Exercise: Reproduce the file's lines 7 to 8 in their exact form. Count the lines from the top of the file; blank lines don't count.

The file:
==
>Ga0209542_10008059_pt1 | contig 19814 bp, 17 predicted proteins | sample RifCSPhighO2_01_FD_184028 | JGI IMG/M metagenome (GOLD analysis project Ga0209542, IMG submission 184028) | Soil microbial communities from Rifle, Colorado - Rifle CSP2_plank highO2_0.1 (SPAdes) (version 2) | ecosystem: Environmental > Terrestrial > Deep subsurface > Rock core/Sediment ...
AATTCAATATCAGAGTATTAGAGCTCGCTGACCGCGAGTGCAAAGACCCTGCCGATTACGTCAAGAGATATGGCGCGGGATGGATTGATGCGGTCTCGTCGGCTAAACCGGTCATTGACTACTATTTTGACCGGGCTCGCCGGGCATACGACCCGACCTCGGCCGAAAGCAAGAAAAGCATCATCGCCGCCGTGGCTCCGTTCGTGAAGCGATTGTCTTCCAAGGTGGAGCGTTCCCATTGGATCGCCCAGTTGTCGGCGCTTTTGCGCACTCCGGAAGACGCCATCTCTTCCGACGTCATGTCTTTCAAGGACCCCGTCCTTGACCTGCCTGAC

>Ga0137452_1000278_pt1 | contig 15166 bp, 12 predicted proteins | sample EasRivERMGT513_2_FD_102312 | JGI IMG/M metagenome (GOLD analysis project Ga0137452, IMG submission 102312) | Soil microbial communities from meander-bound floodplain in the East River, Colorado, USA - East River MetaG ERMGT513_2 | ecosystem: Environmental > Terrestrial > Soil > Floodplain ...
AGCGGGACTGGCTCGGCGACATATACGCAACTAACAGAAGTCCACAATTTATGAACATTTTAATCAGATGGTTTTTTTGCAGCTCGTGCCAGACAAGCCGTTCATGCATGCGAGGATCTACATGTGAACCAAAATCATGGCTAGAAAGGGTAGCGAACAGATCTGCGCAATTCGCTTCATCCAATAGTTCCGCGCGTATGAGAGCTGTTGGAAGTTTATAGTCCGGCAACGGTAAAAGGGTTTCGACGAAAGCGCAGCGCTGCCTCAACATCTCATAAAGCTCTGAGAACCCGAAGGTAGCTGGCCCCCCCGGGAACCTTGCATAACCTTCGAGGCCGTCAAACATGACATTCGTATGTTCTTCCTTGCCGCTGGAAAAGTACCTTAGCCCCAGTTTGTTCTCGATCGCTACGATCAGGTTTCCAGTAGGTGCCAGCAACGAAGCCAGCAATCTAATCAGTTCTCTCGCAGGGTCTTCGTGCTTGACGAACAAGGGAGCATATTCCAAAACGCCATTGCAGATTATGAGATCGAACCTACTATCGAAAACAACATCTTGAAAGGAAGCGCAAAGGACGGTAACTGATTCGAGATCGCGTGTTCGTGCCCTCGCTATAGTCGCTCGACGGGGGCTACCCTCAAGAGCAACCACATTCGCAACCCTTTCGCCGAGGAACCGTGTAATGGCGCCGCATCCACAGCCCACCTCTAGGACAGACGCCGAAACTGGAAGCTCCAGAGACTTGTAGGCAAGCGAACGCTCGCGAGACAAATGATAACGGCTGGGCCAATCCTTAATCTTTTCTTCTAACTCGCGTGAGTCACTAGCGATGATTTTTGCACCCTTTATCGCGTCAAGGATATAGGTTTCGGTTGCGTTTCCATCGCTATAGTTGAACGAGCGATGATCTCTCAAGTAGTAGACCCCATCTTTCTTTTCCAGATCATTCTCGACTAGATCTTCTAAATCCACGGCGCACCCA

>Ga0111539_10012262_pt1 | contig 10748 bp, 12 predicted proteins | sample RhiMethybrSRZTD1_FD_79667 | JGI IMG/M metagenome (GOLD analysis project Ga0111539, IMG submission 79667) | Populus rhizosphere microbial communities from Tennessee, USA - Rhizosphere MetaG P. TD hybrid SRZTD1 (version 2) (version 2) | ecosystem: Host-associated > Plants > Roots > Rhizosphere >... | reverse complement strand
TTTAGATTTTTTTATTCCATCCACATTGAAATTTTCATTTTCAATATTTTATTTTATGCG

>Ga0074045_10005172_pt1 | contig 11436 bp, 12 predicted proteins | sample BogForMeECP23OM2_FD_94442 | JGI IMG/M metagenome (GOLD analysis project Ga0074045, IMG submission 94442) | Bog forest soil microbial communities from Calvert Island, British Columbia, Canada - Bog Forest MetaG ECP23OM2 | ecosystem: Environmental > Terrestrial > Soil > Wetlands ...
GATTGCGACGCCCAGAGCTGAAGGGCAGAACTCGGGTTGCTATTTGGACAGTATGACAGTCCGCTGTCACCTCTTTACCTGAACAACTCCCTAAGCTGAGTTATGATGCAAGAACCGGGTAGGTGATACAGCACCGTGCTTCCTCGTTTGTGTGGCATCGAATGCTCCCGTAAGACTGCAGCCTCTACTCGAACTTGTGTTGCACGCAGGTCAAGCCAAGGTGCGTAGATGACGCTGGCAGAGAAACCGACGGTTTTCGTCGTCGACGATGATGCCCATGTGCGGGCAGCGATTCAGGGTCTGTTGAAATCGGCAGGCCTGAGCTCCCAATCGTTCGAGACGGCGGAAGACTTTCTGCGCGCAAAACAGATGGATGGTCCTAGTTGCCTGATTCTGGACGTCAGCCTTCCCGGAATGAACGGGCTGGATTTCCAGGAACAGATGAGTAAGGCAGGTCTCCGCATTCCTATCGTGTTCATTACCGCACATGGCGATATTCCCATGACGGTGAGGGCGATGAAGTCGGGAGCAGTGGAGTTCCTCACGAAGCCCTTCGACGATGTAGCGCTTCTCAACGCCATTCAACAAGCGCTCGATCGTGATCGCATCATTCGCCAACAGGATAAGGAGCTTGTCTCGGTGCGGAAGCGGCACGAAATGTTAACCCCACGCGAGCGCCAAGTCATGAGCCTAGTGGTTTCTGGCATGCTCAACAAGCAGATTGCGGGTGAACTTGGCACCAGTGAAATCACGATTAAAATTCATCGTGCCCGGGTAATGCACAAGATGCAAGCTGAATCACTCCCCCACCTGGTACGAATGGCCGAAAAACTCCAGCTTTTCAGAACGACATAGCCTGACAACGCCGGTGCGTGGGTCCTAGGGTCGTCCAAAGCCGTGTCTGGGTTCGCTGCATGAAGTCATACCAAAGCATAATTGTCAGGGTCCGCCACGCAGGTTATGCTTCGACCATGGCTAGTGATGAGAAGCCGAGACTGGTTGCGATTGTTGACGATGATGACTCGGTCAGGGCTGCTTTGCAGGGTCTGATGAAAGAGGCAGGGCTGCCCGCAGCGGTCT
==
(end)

>Ga0074045_10005172_pt1 | contig 11436 bp, 12 predicted proteins | sample BogForMeECP23OM2_FD_94442 | JGI IMG/M metagenome (GOLD analysis project Ga0074045, IMG submission 94442) | Bog forest soil microbial communities from Calvert Island, British Columbia, Canada - Bog Forest MetaG ECP23OM2 | ecosystem: Environmental > Terrestrial > Soil > Wetlands ...
GATTGCGACGCCCAGAGCTGAAGGGCAGAACTCGGGTTGCTATTTGGACAGTATGACAGTCCGCTGTCACCTCTTTACCTGAACAACTCCCTAAGCTGAGTTATGATGCAAGAACCGGGTAGGTGATACAGCACCGTGCTTCCTCGTTTGTGTGGCATCGAATGCTCCCGTAAGACTGCAGCCTCTACTCGAACTTGTGTTGCACGCAGGTCAAGCCAAGGTGCGTAGATGACGCTGGCAGAGAAACCGACGGTTTTCGTCGTCGACGATGATGCCCATGTGCGGGCAGCGATTCAGGGTCTGTTGAAATCGGCAGGCCTGAGCTCCCAATCGTTCGAGACGGCGGAAGACTTTCTGCGCGCAAAACAGATGGATGGTCCTAGTTGCCTGATTCTGGACGTCAGCCTTCCCGGAATGAACGGGCTGGATTTCCAGGAACAGATGAGTAAGGCAGGTCTCCGCATTCCTATCGTGTTCATTACCGCACATGGCGATATTCCCATGACGGTGAGGGCGATGAAGTCGGGAGCAGTGGAGTTCCTCACGAAGCCCTTCGACGATGTAGCGCTTCTCAACGCCATTCAACAAGCGCTCGATCGTGATCGCATCATTCGCCAACAGGATAAGGAGCTTGTCTCGGTGCGGAAGCGGCACGAAATGTTAACCCCACGCGAGCGCCAAGTCATGAGCCTAGTGGTTTCTGGCATGCTCAACAAGCAGATTGCGGGTGAACTTGGCACCAGTGAAATCACGATTAAAATTCATCGTGCCCGGGTAATGCACAAGATGCAAGCTGAATCACTCCCCCACCTGGTACGAATGGCCGAAAAACTCCAGCTTTTCAGAACGACATAGCCTGACAACGCCGGTGCGTGGGTCCTAGGGTCGTCCAAAGCCGTGTCTGGGTTCGCTGCATGAAGTCATACCAAAGCATAATTGTCAGGGTCCGCCACGCAGGTTATGCTTCGACCATGGCTAGTGATGAGAAGCCGAGACTGGTTGCGATTGTTGACGATGATGACTCGGTCAGGGCTGCTTTGCAGGGTCTGATGAAAGAGGCAGGGCTGCCCGCAGCGGTCT